Toronto Comic Arts Festival: The exhibitors

Sorry, this isn’t a review of people who streak at comic conventions (you’re thinking exhibit-ionist).

These are a few of the comic creators who will be hawking their work at the Toronto Reference Library for the TCAF 2011. All the profiles were featured in National Post, which is very cool of them.

Gabby SchulzMonsters (read the full interview here)

Q: Who are you? Why are you here?
A: Gabby Schulz, also known as Ken Dahl — I’m coming to TCAF to once again sell everyone a 200-page comic book about herpes, at the Secret Acres table.

Q: What kind of stories have you heard about TCAF?
A: I heard once that TCAF doesn’t even style its hair. It just wakes up every morning looking that good.

Q: What’s your most anticipated comic of the year?
A: Well, I still haven’t read Paying For It — but I’m starting to see some very worrying looks on the faces of people who have.

Angela Melick, Wasted Talent (full interview here)

Q: If you could spend a day with another artist attending this year’s TCAF, who would it be and why?
A: We’ve never met, so it would be really creepy to just demand that she spend the day with me, but I’m really hoping to meet Faith Erin Hicks. She’s from Halifax and I’ve been admiring her work for a long time. She’s bringing her first-ever self-published book (Superhero Girl) to the show.

Q: Do you attend many comic festivals and conventions? Why are they so important?
A: I usually attend between 5-7 shows per year, mostly the West coast circuit. Comic-focused festivals are important because 1) they are SO MUCH FUN. Comic shows are the only time I get to meet my readers face-to-face and it’s important to me to put faces and stories to the twitter-names and web-stats.  I think it’s important for readers, too, to have the opportunity to meet creators whose work they appreciate. You can meet novelists and actors at signings, and you can meet musicians at concerts but it’s always an arm’s length affair – at comic festivals it’s a relaxed atmosphere where you can walk right up to an artist and say hi. 2) Artists can meet each other! Drawing comics can be lonely and I’ve made lots of friends through conventions. It’s always exciting when I can meet someone new, too! 3) It’s the best way to discover new comics, support the arts directly and thicken up your bookshelf with unique things. (Mine is overflowing :/)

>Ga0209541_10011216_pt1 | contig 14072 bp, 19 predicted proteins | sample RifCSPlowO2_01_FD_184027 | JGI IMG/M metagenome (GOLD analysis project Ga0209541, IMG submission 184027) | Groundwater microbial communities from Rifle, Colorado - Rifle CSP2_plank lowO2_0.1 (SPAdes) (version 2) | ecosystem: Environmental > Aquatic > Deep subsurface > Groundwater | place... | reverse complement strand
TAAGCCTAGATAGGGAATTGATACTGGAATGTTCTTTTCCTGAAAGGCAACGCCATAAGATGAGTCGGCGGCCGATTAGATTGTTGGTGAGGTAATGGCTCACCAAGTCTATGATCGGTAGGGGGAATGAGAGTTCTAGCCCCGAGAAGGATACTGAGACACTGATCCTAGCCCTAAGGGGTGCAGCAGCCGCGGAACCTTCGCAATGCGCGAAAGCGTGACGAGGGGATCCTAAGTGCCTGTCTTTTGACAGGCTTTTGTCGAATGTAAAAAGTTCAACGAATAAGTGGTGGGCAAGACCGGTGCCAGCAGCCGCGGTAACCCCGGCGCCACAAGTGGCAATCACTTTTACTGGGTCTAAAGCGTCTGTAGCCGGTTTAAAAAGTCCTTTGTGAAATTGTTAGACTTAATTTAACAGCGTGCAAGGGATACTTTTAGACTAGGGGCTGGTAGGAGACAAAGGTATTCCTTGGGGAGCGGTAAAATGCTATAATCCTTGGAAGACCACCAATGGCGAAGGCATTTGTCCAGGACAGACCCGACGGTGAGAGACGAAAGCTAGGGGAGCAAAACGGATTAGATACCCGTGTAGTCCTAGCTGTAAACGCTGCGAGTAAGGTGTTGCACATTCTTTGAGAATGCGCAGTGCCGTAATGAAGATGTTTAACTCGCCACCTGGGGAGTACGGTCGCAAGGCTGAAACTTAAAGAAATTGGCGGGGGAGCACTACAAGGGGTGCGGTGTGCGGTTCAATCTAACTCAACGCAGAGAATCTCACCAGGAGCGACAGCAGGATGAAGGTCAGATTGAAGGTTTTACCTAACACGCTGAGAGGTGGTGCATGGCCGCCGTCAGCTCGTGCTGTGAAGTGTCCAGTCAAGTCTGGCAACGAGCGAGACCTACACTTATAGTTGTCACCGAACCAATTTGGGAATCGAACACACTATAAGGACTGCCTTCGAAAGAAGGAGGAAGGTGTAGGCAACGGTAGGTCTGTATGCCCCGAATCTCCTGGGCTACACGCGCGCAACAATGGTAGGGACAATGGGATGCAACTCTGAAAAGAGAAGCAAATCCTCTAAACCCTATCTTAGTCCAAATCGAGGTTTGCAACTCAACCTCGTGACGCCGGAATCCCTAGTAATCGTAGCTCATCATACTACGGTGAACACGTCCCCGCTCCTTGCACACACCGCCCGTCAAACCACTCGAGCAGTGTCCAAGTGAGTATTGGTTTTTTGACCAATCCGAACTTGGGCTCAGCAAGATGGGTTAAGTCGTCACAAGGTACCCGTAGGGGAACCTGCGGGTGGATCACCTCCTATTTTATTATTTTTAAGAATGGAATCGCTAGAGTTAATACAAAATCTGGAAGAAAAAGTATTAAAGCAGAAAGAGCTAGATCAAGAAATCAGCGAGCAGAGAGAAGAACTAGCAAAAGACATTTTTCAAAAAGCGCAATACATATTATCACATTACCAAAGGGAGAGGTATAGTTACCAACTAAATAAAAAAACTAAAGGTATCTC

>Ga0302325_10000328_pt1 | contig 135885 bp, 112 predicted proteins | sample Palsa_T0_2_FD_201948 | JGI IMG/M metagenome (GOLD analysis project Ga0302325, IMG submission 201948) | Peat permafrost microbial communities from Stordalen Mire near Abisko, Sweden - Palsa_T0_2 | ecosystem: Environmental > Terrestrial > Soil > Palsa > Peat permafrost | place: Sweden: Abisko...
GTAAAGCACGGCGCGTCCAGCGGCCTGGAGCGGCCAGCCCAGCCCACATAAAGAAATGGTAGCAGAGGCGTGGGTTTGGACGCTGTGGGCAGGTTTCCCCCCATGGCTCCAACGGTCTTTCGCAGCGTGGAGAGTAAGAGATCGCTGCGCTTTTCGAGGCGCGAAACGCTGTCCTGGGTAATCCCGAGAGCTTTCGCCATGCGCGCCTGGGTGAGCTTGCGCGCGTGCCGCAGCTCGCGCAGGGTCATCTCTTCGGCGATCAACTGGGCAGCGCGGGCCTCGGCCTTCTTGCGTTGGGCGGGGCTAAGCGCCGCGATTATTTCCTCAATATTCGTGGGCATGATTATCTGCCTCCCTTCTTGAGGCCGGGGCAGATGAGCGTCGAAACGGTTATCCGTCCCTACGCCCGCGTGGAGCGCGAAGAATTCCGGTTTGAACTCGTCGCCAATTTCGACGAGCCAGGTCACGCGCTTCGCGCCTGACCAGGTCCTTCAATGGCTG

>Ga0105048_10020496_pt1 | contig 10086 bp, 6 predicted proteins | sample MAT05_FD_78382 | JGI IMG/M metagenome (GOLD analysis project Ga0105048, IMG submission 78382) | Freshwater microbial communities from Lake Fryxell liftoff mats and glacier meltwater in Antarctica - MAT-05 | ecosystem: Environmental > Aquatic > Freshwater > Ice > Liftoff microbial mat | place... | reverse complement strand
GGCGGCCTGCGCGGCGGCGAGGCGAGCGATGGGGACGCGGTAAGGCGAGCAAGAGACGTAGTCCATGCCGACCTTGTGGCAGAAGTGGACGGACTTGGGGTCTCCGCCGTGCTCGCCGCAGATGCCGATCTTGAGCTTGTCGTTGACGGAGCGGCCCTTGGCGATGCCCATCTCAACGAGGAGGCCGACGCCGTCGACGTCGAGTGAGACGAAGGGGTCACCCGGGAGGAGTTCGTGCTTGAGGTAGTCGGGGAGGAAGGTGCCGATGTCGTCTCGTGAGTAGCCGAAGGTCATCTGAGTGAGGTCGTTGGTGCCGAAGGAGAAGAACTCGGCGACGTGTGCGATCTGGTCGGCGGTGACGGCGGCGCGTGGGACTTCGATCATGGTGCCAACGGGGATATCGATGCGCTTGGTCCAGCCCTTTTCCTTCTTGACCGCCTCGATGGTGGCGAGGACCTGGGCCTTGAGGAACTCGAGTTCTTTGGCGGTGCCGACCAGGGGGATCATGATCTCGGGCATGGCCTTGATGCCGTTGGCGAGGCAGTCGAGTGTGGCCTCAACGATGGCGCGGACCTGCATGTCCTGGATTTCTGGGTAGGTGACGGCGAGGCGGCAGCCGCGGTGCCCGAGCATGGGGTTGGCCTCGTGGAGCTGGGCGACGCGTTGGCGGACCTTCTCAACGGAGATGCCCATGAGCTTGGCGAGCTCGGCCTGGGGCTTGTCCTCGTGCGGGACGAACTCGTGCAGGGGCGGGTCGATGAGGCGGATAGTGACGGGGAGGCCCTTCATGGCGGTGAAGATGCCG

R. Sikoryak, Masterpiece Comics, Action Camus (read the full interview here)

Q: There’s a lot to see and I don’t have a lot of time, so why should I come to your table on Saturday or Sunday?
A: I’d recommend the two Carousel cartoon slide shows.  There’s one for kids (Saturday at 4 pm) with readings by Dave Roman, Raina Telgemeier and Colleen AF Venable.  I’ll present a special 3D segment as well (glasses provided).  There’s another one for adults (Sunday at 4:10 pm) with Kate Beaton, Jess Fink, Jason Little, and Jeffrey Lewis.  I’ve been hosting Carousel for years, and these two shows will have a lot of variety in content and presentation styles.

Q: This summer we’ll see Captain America, Thor, and the Green Lantern on the big screen. What comic should next make the leap to film? Who should direct it?
A: Hmmm…  Jason Little once suggested that Wes Anderson should direct a movie about The Marvel Family (featuring Captain Marvel, Mary Marvel, Captain Marvel Jr., Uncle Marvel, etc.)  That’s a movie I’d love to see.

Mike White, Amity Blamity (read the full interview here)

Q: What’s your most anticipated comic of the year?
A: Probably the Bone One Volume hardcover. Bone is my favorite comic and success story. I keep a copy of the B&W One Volume beside me when I work and I would love to see it all in color in a nice packaged slipcase.

Q: What will have to happen this weekend for you to consider TCAF a success?
A: If I could cover my travel costs — that would be awesome for me to have a successful TCAF. For TCAF to be a success for TCAF, it’s already a success. It went from once evey two years to now an annual show, so it shows that people dig it.  There is a lot of support from creators and people attending, so really it just has to exist.  The fact that it exists and people come is awesome. People get to see that comics are so much more than buff people in sights flying around fighting crime, or dark tales of grit and violence. TCAF supports creators, literacy and gives people a chance to showcase their work where they may not have the opportunity elsewhere. It makes for a healthy market, good business, lots of opportunity to learn and grow both as individuals and for the medium.  I consider TCAF a success for just happening.

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